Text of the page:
We talked about exercises for clarifying your values, if you’re not clear on that, but being clear on what’s most important and what are you trying to build. Then what are those logical steps to get there? If you’re looking at the house analogy, what’s the floor plan? What’s the building plan for actually building the thing? In finance, it’s a financial plan. The financial plan is basically the process of putting all this together. We’ll link to another show we’ve done where we cover what a financial plan actually is.

At the end of the day, it’s building out those steps to use money as a tool to reach that ideal life that everybody’s going for. Then just look at how you are tracking in your plan. I think that’s a good first step is thinking about well, what’s a tool for? What are you building? Asking yourself those questions, making sure you’re clear on your values, having a written financial plan, and how are you going to track progress along the way.

The second big thing is learning to use the tool. You can’t just let it sit on the shelf and collect dust. But you also have to be careful, if you don’t know how to swing the hammer, that’s going to cause some damage. The question to think about is, are you using money, the tool, to help you build your ideal life out? Think of it like the hammer. Are you using the hammer effectively to build a house?

So, learning to use the tool. Well, what does that look like? Regularly referring to your financial plan, gaining financial competency, educating yourself, working on the skills and behaviors. We’ll link to some shows on that as well. There’s a lot of different ways to fine tune those skills. It’s not just about the knowledge and the skills. You have to focus on the behaviors as well, which is like the definition of competency.

Having a good relationship with money, we also cover that in another episode, I’ll link to that. Practicing money decisions that align with values so it’s a little easier to clarify your values, but when you get in your day to day, the problem is you revert to the norm. Practicing in your day to day decision making, practicing moves that align with your values, is a good way to begin to use that tool effectively.

As you make these values based decisions, no need to regret, you got to watch out for the guilt and regret. Because if you’re using it as a tool, say, you’re spending money on something you’ve planned for and saved up for, and you’re feeling this guilt about spending money, don’t do that. That’s a fantastic thing to do because you’re something you value. You’ve taken the right steps, and you’re basically using money as a tool to enjoy time away. Then just being efficient with money.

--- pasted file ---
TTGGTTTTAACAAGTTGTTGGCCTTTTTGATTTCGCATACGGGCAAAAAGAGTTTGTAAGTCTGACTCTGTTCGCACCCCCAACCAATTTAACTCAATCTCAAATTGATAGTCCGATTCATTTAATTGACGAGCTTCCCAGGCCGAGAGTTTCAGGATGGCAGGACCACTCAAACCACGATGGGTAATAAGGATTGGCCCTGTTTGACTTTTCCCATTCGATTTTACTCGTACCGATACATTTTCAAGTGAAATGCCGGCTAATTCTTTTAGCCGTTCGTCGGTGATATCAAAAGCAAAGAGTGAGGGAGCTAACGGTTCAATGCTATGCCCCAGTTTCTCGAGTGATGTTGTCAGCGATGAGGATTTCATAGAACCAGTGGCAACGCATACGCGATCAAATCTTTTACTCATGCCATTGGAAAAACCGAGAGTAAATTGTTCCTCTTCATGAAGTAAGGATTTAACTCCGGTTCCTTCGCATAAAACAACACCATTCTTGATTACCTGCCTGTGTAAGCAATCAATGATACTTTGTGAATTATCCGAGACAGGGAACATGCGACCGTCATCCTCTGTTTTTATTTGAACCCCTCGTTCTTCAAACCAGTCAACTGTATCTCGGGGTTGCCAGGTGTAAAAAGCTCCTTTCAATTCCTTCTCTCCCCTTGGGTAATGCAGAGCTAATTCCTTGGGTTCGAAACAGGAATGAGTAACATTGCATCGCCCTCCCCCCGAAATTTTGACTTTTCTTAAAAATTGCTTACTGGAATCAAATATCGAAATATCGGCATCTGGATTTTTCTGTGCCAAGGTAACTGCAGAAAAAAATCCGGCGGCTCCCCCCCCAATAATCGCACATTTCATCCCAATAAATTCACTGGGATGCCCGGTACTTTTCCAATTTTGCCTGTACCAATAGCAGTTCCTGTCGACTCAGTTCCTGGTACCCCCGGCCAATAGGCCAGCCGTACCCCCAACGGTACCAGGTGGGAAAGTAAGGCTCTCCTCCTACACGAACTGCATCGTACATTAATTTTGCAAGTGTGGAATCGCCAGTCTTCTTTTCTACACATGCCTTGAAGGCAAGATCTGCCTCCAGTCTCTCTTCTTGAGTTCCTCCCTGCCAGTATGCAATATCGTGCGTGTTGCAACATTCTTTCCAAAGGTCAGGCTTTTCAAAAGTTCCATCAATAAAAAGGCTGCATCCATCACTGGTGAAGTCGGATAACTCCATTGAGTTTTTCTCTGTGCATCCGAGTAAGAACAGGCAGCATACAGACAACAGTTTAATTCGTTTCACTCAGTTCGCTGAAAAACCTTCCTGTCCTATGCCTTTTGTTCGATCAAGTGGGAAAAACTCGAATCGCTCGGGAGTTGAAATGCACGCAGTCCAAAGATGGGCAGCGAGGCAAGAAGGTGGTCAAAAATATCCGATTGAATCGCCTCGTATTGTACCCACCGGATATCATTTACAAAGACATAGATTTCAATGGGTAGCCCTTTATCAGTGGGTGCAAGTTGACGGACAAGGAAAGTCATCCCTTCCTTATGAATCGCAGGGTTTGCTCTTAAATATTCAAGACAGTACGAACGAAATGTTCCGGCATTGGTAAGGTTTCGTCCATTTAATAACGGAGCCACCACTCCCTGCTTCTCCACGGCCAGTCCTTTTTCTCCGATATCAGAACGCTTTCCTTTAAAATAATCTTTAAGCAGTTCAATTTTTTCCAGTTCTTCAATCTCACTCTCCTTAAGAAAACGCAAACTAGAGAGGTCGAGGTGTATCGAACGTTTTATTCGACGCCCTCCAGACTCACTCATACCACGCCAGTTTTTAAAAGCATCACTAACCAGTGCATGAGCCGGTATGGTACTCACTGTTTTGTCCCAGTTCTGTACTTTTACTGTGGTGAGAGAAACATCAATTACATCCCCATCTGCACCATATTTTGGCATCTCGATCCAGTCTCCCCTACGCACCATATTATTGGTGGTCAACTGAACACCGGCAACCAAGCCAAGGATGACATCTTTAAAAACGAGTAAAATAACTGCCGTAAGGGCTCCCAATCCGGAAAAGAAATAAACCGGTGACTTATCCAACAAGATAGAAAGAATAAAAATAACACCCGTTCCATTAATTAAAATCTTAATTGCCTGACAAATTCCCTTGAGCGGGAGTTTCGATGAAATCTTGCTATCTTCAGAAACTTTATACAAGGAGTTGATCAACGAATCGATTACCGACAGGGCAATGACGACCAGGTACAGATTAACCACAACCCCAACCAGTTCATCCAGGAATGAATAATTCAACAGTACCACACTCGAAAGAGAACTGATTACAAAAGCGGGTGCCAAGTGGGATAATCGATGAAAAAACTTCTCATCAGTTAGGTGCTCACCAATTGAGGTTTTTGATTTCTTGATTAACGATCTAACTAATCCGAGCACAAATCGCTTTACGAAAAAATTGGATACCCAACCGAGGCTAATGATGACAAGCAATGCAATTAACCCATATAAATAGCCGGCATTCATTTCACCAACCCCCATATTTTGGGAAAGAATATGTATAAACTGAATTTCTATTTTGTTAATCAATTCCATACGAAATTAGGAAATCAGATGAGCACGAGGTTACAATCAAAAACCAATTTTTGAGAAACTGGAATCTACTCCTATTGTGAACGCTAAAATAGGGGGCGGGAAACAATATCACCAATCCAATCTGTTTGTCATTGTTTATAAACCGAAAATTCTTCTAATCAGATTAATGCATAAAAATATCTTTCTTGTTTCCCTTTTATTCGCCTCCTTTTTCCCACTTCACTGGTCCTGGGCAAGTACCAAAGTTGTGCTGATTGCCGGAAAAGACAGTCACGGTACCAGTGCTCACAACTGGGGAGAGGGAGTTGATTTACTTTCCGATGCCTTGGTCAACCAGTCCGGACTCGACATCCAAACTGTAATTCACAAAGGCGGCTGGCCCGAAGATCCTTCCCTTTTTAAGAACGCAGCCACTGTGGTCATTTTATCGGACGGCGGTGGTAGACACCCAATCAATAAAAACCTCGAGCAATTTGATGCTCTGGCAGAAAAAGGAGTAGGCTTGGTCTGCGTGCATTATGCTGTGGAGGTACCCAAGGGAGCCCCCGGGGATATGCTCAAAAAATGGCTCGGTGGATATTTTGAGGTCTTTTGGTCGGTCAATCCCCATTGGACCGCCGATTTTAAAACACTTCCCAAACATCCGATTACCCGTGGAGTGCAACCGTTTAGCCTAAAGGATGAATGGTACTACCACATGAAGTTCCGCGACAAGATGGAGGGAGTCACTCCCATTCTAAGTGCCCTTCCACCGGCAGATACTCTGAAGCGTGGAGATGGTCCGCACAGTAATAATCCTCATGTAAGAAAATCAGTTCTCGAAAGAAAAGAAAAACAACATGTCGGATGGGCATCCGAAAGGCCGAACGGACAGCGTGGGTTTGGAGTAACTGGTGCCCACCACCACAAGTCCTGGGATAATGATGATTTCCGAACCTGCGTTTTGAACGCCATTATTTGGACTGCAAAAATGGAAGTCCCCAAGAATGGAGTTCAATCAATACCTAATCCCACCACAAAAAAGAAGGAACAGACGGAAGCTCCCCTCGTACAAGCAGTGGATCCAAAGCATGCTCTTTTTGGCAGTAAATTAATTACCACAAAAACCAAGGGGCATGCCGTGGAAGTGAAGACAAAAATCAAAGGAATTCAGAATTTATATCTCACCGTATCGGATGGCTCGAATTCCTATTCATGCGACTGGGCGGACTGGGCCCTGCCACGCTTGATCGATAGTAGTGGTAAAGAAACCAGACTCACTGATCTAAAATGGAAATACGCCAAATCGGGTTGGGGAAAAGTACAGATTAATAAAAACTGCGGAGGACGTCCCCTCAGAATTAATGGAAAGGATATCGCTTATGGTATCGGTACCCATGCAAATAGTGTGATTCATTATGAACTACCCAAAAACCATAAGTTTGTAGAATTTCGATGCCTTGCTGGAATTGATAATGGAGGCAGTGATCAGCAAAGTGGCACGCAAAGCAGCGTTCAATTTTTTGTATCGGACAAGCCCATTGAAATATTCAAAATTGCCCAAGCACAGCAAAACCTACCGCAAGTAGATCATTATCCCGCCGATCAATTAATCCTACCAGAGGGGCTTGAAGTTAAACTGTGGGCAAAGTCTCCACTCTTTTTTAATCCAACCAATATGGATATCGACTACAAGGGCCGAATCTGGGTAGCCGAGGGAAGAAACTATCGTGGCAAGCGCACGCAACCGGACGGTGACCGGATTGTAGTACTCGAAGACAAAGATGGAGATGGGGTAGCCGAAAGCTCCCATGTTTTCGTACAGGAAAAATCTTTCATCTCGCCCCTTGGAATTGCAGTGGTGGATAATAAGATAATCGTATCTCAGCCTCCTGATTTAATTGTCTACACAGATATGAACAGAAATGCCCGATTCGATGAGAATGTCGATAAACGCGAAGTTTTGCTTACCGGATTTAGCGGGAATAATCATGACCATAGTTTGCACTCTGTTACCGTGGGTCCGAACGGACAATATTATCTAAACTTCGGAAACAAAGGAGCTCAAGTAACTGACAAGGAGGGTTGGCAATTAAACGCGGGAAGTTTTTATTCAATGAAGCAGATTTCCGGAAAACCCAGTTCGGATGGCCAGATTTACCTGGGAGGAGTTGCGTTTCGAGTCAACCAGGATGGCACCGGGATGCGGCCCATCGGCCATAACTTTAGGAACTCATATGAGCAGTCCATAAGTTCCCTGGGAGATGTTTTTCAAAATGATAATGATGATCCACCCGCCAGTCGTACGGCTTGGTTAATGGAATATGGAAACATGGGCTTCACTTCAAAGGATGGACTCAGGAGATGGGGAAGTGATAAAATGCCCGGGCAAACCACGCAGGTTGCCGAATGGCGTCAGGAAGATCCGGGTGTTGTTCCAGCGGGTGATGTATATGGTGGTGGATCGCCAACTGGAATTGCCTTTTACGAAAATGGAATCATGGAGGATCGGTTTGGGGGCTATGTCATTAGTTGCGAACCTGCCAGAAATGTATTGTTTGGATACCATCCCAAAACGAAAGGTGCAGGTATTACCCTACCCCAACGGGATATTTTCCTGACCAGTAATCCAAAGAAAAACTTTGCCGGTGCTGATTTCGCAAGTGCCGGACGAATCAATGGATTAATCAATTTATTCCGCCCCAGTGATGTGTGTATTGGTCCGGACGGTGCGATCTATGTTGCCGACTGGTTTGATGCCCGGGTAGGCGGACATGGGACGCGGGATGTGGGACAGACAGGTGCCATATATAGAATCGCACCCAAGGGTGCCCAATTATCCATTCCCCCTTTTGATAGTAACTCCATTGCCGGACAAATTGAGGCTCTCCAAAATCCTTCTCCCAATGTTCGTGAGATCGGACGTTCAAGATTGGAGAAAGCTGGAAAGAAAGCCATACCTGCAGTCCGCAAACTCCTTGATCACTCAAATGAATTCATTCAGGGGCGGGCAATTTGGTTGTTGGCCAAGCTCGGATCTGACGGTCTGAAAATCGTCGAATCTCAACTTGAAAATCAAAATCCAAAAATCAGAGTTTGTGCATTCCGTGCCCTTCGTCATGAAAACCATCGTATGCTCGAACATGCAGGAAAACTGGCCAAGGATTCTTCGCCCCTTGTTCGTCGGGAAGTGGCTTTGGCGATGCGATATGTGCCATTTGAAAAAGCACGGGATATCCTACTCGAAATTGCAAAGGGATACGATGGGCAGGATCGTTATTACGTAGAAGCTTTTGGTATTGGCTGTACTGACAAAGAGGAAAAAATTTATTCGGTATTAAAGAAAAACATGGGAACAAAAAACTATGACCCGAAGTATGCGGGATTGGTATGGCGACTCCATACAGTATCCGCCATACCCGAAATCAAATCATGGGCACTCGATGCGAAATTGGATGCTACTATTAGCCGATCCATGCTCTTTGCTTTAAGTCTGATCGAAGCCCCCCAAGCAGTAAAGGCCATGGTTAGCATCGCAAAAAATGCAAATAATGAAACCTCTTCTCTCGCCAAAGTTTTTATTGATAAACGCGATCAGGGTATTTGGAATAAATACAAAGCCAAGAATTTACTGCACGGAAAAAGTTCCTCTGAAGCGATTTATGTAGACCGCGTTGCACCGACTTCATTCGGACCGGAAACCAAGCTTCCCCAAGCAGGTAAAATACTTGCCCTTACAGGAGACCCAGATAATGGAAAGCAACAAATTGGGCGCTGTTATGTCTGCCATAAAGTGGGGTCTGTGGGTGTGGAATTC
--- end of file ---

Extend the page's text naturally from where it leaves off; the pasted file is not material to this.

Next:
I mean, that’s just making efficient money decisions that helps you more effectively use the tool. At the end of the day, it’s about moving towards that ideal life, and feeling confident and on track, and well balanced along the way. When you’re using the tool effectively, that’s how it’s going to feel.

The third big thing is maintaining awareness. Over time, there are all these pulls and temptations along the way. If you’re not intentional about this, you’re going to get pulled the wrong direction. This is not something you can set and forget. It’s like a lifelong thing. Even sometimes, as you start to see success, there’s an added temptation. As you build wealth, for example, as you have more money, there’s this additional temptation, it’s building wealth in itself can become alluring.

Every once in a while, it’s good to just remind yourself, am I using money effectively as a tool to live out my values, avoiding the temptation to think about having money, or spending money as good or bad? It’s more about the outcome. I think it’s the important thing. If you’re saving and investing, you’re not actually saving forever, you’re just saving to use the money later.

At the end of the day, I think the one big takeaway or a thought I’ll leave you with, I think it’s helpful to remind ourselves every once in a while, you can’t take it with you. I think I’ve talked to older people that have some regrets, or have some wisdom to share. They’re typically not like I wish I had more money. A lot of times, it’s like I wish I had spent more time with my family because at the end of the day, when you’re in your final moments, that doesn’t matter. It’s irrelevant, because it’s gone.

You can’t take it with you. Money should not be the end goal. Otherwise, you’re going to have a letdown at some point. The end goal should be really leaning into what you are going to use this tool for? Focusing on what that looks like because that’s much more exciting, more rewarding, and less regrets, that sort of thing.

Okay, so make sure you’re using that hammer effectively. Remember to use money like a tool. Don’t beat yourself up too much on this like this is a lifelong thing. Like I said, I feel the pull, I’m guilty of making some poor decisions along the way. But I think the bigger thing is doing your best to move the direction of what we’re talking about today.

As always, I enjoy chatting with you. I hope it’s been helpful and we’ll talk to you next time.